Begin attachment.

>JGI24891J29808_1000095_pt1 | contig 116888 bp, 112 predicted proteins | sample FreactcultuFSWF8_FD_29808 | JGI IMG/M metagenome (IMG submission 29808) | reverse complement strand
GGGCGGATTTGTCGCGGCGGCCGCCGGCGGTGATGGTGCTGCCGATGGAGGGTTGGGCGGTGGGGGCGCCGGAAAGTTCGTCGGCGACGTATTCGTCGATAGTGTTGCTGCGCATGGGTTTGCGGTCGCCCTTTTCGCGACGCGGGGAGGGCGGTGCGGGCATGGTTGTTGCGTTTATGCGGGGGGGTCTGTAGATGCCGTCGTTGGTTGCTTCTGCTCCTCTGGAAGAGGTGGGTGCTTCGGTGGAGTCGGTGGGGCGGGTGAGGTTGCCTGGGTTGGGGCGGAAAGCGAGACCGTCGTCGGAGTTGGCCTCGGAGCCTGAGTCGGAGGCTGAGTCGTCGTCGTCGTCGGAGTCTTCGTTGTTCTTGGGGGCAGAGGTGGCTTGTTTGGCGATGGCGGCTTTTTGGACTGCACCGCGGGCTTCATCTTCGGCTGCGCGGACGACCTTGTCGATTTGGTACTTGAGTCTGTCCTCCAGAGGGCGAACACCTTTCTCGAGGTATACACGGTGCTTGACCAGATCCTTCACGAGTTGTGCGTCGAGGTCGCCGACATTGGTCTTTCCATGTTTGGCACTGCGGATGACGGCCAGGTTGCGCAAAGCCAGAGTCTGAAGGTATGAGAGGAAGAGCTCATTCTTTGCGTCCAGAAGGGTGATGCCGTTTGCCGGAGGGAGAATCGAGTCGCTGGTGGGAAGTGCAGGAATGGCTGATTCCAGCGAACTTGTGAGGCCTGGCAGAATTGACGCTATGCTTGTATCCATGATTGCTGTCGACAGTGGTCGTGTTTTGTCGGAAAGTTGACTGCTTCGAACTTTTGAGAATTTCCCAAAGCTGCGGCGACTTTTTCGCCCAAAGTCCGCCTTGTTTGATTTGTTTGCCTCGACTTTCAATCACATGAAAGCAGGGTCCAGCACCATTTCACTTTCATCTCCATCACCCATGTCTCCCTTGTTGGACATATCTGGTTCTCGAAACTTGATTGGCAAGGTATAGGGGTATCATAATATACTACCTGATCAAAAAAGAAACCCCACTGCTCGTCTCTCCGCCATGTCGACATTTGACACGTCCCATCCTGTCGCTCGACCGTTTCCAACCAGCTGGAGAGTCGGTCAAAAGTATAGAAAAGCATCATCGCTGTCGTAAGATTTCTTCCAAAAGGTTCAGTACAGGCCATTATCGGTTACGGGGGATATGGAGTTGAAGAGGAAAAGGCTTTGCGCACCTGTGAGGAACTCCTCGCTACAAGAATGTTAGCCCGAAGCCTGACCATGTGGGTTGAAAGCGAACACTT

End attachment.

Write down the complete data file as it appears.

>JGI24891J29808_1000095_pt1 | contig 116888 bp, 112 predicted proteins | sample FreactcultuFSWF8_FD_29808 | JGI IMG/M metagenome (IMG submission 29808) | reverse complement strand
GGGCGGATTTGTCGCGGCGGCCGCCGGCGGTGATGGTGCTGCCGATGGAGGGTTGGGCGGTGGGGGCGCCGGAAAGTTCGTCGGCGACGTATTCGTCGATAGTGTTGCTGCGCATGGGTTTGCGGTCGCCCTTTTCGCGACGCGGGGAGGGCGGTGCGGGCATGGTTGTTGCGTTTATGCGGGGGGGTCTGTAGATGCCGTCGTTGGTTGCTTCTGCTCCTCTGGAAGAGGTGGGTGCTTCGGTGGAGTCGGTGGGGCGGGTGAGGTTGCCTGGGTTGGGGCGGAAAGCGAGACCGTCGTCGGAGTTGGCCTCGGAGCCTGAGTCGGAGGCTGAGTCGTCGTCGTCGTCGGAGTCTTCGTTGTTCTTGGGGGCAGAGGTGGCTTGTTTGGCGATGGCGGCTTTTTGGACTGCACCGCGGGCTTCATCTTCGGCTGCGCGGACGACCTTGTCGATTTGGTACTTGAGTCTGTCCTCCAGAGGGCGAACACCTTTCTCGAGGTATACACGGTGCTTGACCAGATCCTTCACGAGTTGTGCGTCGAGGTCGCCGACATTGGTCTTTCCATGTTTGGCACTGCGGATGACGGCCAGGTTGCGCAAAGCCAGAGTCTGAAGGTATGAGAGGAAGAGCTCATTCTTTGCGTCCAGAAGGGTGATGCCGTTTGCCGGAGGGAGAATCGAGTCGCTGGTGGGAAGTGCAGGAATGGCTGATTCCAGCGAACTTGTGAGGCCTGGCAGAATTGACGCTATGCTTGTATCCATGATTGCTGTCGACAGTGGTCGTGTTTTGTCGGAAAGTTGACTGCTTCGAACTTTTGAGAATTTCCCAAAGCTGCGGCGACTTTTTCGCCCAAAGTCCGCCTTGTTTGATTTGTTTGCCTCGACTTTCAATCACATGAAAGCAGGGTCCAGCACCATTTCACTTTCATCTCCATCACCCATGTCTCCCTTGTTGGACATATCTGGTTCTCGAAACTTGATTGGCAAGGTATAGGGGTATCATAATATACTACCTGATCAAAAAAGAAACCCCACTGCTCGTCTCTCCGCCATGTCGACATTTGACACGTCCCATCCTGTCGCTCGACCGTTTCCAACCAGCTGGAGAGTCGGTCAAAAGTATAGAAAAGCATCATCGCTGTCGTAAGATTTCTTCCAAAAGGTTCAGTACAGGCCATTATCGGTTACGGGGGATATGGAGTTGAAGAGGAAAAGGCTTTGCGCACCTGTGAGGAACTCCTCGCTACAAGAATGTTAGCCCGAAGCCTGACCATGTGGGTTGAAAGCGAACACTT